• Starts With A Bang’s Ethan Siegel looks at the moment, in the history of the universe, when dark energy became the dominant factors in the universe’s evolution.
  • Towleroad remembers Roy Cohn, the lawyer who was the collaborator of Trump up to the moment of Cohn’s death from AIDS.
  • Understanding Society’s Daniel Little takes a look at Marx’s theories of how governments worked.
  • Window on Eurasia looks at the existential pressures facing many minority languages in Russia.

[BLOG] Some Tuesday links

  • Bad Astronomer Phil Plait notes the good news: The Andromeda Galaxy will collide with the Milky Way in 4.5 billion years, not 3.9 billion!
  • The Dragon’s Tales notes that a new Chinese ground station built in Argentina has not made the promised outreach to locals, with no visitors’ centre and rumours aplenty.
  • Karen Sternheimer at the Everyday Sociology Blog explains the importance of doing literature reviews.
  • Far Outliers notes the Pakhtuns, a Muslim ethnicity of the British Raj in what is now Pakistan noteworthy for being a major source of recruits in the Indian Army.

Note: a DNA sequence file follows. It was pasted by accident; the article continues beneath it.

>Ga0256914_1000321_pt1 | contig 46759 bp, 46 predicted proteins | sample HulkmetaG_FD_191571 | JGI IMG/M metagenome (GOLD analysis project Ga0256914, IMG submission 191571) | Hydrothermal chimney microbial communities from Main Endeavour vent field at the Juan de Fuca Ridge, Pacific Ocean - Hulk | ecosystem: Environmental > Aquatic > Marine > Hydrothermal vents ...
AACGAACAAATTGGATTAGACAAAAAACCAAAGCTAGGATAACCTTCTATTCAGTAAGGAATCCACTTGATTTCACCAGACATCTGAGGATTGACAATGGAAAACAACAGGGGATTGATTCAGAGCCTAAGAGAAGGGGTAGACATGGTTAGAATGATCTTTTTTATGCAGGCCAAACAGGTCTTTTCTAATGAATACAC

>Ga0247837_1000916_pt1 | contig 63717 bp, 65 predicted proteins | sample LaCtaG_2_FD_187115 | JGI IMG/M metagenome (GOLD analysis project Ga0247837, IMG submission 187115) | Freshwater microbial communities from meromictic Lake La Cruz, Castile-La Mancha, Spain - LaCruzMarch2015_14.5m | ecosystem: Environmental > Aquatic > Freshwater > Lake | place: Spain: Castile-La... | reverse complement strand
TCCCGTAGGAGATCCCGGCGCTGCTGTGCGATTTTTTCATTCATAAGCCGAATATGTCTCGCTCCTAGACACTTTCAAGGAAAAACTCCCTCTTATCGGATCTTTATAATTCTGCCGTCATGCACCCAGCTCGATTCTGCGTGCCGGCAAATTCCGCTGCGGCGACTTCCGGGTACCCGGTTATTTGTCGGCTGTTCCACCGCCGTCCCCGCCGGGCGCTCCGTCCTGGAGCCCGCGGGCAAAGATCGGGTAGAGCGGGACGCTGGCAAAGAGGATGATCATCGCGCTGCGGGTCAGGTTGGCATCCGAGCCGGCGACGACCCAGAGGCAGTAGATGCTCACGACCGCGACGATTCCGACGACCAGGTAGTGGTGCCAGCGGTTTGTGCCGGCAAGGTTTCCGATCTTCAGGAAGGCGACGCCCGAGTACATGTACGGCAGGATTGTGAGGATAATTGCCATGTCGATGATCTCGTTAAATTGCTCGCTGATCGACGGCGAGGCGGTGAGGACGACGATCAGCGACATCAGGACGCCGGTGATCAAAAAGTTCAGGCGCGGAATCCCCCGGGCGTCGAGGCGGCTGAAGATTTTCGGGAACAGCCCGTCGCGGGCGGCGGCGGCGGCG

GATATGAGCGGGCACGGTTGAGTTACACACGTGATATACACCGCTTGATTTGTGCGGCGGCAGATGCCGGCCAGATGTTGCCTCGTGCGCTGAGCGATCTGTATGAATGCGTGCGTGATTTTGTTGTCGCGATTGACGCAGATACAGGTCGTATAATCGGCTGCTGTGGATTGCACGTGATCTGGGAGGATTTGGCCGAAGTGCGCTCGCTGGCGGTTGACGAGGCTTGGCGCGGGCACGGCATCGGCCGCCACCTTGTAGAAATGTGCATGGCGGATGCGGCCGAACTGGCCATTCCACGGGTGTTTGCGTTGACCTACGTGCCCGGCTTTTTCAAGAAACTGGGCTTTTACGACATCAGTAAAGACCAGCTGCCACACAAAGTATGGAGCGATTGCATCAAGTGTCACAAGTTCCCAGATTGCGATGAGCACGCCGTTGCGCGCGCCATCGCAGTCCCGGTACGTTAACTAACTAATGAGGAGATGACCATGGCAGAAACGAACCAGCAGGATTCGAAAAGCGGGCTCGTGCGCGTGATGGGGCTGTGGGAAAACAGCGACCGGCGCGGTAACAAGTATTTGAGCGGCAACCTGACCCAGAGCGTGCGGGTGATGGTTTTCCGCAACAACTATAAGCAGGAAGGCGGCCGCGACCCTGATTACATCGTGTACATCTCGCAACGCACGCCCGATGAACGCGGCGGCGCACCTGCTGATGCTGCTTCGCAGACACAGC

• L.M. Sacasas at The Frailest Thing notes Iris Murdoch, particularly her emphasis on learning as a process of engaging with something greater on its terms.
  • Gizmodo reports on how space sciences appreciate the work done by the noble rover Opportunity on Mars.
  • JSTOR Daily looks at how early 20th century African-American artists have represented Haiti in the works.
  • Language Hat takes note of some of the mechanisms by which linguistics can neglect the study of indigenous languages.
  • Language Log takes a look at the Latin motto of the University of Pennsylvania, a source still of unintentional humour.
  • Marginal Revolution takes a look at the high levels of dysfunction in Nigeria, from fighting between herders and farmers to the incapacity of the national government.
  • The NYR Daily takes a look at the concept of internal exile, starting with Russia and spiraling out into the wider world.
  • Peter Rukavina shares a photo of a payphone that is one of the few remaining used artifacts of old Island Tel.
  • The Russian Demographics Blog links to a paper considering the demographic peculiarities of the societies of the semi-periphery as contrasted to those of the core.
  • Starts With A Bang’s Ethan Siegel notes the surprisingly large amount of information astronomers will be able to extract from the first image of an Earth-like exoplanet.
  • Window on Eurasia notes that North Caucasians in Russia no longer stand out as having higher-than-average birth rates in Russia.

[BLOG] Some Thursday links

  • Bad Astronomer Phil Plait shares a lovely photo of the Earth peeking out from behind the far side of the Moon.
  • At the Broadside Blog, Caitlin Kelly shares lovely photos of delicate ice and water taken on a winter’s walk.
  • Centauri Dreams looks at the study by Chinese astronomers who, looking at the distribution of Cepheids, figured out that our galaxy’s disk is an S-shaped warp.